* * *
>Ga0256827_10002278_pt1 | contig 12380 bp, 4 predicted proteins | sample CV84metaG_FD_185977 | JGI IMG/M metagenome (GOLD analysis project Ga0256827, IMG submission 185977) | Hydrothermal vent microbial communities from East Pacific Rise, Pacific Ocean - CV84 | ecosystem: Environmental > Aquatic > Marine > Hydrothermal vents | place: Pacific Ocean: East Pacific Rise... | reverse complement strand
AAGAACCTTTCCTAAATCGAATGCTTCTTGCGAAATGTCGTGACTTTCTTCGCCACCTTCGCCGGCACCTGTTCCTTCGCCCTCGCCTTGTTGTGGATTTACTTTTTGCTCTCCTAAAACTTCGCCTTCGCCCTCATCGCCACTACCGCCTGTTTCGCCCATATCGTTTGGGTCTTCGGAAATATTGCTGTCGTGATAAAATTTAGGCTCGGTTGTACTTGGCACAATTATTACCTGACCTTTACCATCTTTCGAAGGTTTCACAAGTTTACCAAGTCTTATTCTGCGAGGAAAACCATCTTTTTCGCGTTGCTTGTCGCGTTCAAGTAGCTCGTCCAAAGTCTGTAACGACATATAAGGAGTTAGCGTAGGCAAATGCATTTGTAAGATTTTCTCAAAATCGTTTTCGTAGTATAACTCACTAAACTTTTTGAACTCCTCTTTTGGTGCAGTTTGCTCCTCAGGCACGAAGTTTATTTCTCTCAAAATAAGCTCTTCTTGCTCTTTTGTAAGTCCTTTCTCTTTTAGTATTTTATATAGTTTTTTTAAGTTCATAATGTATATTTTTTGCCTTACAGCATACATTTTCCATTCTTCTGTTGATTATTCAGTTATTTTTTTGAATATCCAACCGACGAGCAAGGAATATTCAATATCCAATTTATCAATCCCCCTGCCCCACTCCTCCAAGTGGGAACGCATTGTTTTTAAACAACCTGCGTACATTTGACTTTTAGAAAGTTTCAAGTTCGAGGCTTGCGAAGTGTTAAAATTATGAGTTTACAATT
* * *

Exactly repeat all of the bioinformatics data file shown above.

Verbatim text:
>Ga0256827_10002278_pt1 | contig 12380 bp, 4 predicted proteins | sample CV84metaG_FD_185977 | JGI IMG/M metagenome (GOLD analysis project Ga0256827, IMG submission 185977) | Hydrothermal vent microbial communities from East Pacific Rise, Pacific Ocean - CV84 | ecosystem: Environmental > Aquatic > Marine > Hydrothermal vents | place: Pacific Ocean: East Pacific Rise... | reverse complement strand
AAGAACCTTTCCTAAATCGAATGCTTCTTGCGAAATGTCGTGACTTTCTTCGCCACCTTCGCCGGCACCTGTTCCTTCGCCCTCGCCTTGTTGTGGATTTACTTTTTGCTCTCCTAAAACTTCGCCTTCGCCCTCATCGCCACTACCGCCTGTTTCGCCCATATCGTTTGGGTCTTCGGAAATATTGCTGTCGTGATAAAATTTAGGCTCGGTTGTACTTGGCACAATTATTACCTGACCTTTACCATCTTTCGAAGGTTTCACAAGTTTACCAAGTCTTATTCTGCGAGGAAAACCATCTTTTTCGCGTTGCTTGTCGCGTTCAAGTAGCTCGTCCAAAGTCTGTAACGACATATAAGGAGTTAGCGTAGGCAAATGCATTTGTAAGATTTTCTCAAAATCGTTTTCGTAGTATAACTCACTAAACTTTTTGAACTCCTCTTTTGGTGCAGTTTGCTCCTCAGGCACGAAGTTTATTTCTCTCAAAATAAGCTCTTCTTGCTCTTTTGTAAGTCCTTTCTCTTTTAGTATTTTATATAGTTTTTTTAAGTTCATAATGTATATTTTTTGCCTTACAGCATACATTTTCCATTCTTCTGTTGATTATTCAGTTATTTTTTTGAATATCCAACCGACGAGCAAGGAATATTCAATATCCAATTTATCAATCCCCCTGCCCCACTCCTCCAAGTGGGAACGCATTGTTTTTAAACAACCTGCGTACATTTGACTTTTAGAAAGTTTCAAGTTCGAGGCTTGCGAAGTGTTAAAATTATGAGTTTACAATT